Holes in the DHS

Announcing last week's resignation of Michael P. Jackson as second-in-command at the Department of Homeland Security, DHS Secretary Michael Chertoff noted that Jackson "is the longest-serving deputy secretary" at the department.

When two-and-a-half years on the job warrants special mention, it says something about managerial stability at the DHS.

That's no knock against Jackson. He said he's leaving for more money, and you can't fault him for that. At the DHS, he earns $168,000 for serving as chief operating officer of a department with 22 agencies and 208,000 employees.

But he's the third person to hold the deputy secretary's job since the department was created in the wake of 9/11. The first DHS deputy secretary, Gordon England, served nine months. His successor, James Loy, lasted 16 months. At least Jackson's longer tenure continues a positive trend.

Under the best circumstances, the DHS would be a difficult management challenge. It's a sprawling, complicated organization that was put together on the fly. It combined some agencies that previously had barely spoken to each other.

Chertoff praised Jackson for bringing "focus, discipline and planning" to DHS operations, budgets and policies, for advancing the integration of the department's agencies and working to develop a "common department culture."

Whoever follows Jackson will inherit the difficult challenge of getting DHS agencies, with their differing missions and levels of competence, to work together as a team. As the department's COO, the deputy secretary's main job is getting DHS agencies to pull in the same direction and holding them accountable for results.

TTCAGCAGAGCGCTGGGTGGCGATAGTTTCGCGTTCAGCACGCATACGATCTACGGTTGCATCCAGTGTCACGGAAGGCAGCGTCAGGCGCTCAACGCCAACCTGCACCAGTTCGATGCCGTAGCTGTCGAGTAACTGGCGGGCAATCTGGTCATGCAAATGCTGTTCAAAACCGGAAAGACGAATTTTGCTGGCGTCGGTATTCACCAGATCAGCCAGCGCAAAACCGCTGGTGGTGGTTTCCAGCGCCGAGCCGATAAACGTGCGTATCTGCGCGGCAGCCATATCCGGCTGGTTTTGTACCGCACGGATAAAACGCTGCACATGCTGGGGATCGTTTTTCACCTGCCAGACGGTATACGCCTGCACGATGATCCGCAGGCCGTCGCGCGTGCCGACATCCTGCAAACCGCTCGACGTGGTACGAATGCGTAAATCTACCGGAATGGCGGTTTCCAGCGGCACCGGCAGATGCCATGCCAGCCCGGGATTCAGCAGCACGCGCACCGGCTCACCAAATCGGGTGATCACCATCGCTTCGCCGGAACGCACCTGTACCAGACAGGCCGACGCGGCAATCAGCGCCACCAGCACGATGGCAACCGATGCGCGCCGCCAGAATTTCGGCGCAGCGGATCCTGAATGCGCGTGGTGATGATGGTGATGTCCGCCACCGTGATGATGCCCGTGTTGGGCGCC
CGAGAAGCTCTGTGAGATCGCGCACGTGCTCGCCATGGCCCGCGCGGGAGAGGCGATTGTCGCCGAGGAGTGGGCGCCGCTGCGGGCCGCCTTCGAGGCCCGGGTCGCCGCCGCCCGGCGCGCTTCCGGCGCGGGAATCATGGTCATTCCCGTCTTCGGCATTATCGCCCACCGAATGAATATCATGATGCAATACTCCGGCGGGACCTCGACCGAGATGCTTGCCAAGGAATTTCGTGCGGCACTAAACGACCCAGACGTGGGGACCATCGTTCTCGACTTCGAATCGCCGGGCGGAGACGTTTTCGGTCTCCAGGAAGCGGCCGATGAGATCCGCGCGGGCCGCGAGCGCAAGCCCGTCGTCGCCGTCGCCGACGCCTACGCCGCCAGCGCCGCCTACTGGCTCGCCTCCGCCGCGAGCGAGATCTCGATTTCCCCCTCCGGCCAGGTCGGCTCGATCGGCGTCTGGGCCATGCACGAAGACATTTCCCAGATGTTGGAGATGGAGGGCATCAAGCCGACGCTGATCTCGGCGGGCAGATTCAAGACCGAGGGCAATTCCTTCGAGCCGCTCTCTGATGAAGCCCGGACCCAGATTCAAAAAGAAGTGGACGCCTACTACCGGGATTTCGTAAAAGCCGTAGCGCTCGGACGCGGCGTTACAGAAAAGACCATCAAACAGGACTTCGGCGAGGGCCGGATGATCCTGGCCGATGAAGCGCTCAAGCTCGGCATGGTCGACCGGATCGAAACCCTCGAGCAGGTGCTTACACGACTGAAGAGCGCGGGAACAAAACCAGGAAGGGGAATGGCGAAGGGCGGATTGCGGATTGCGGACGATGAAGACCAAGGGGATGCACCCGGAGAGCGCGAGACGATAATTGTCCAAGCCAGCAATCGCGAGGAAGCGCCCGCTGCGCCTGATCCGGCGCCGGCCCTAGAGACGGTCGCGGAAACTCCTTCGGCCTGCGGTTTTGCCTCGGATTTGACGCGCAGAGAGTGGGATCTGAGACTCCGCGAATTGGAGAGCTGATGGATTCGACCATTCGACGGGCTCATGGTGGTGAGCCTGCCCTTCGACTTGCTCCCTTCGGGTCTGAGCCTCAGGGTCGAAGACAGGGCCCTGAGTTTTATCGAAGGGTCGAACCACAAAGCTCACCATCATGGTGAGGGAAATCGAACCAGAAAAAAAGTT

There's speculation that after Jackson leaves on Oct. 26, an acting deputy secretary could remain in that capacity for the remainder of the current administration. Meanwhile, departures of other senior executives are all but certain as the Bush administration winds down.

The turnover and vacancies have not gone unnoticed on Capitol Hill. Rep. Bennie G. Thompson, D-Miss., chairman of the House Homeland Security Committee, has been badgering the department to prepare a succession plan "for the mass exodus that will occur due to an administration change" after next year's elections.

Thompson said Jackson's departure "reaffirms two things we've known for some time, that DHS employees suffer from the lowest morale in the federal work force, and that the department's leadership has more holes than Swiss cheese."

Hyperbole aside, Thompson has a point. Any organization's effectiveness is bound to suffer when turnover is high and there's a shortage of successors with the proper combination of operational and political skills. That's doubly true for a department as complex as the DHS.

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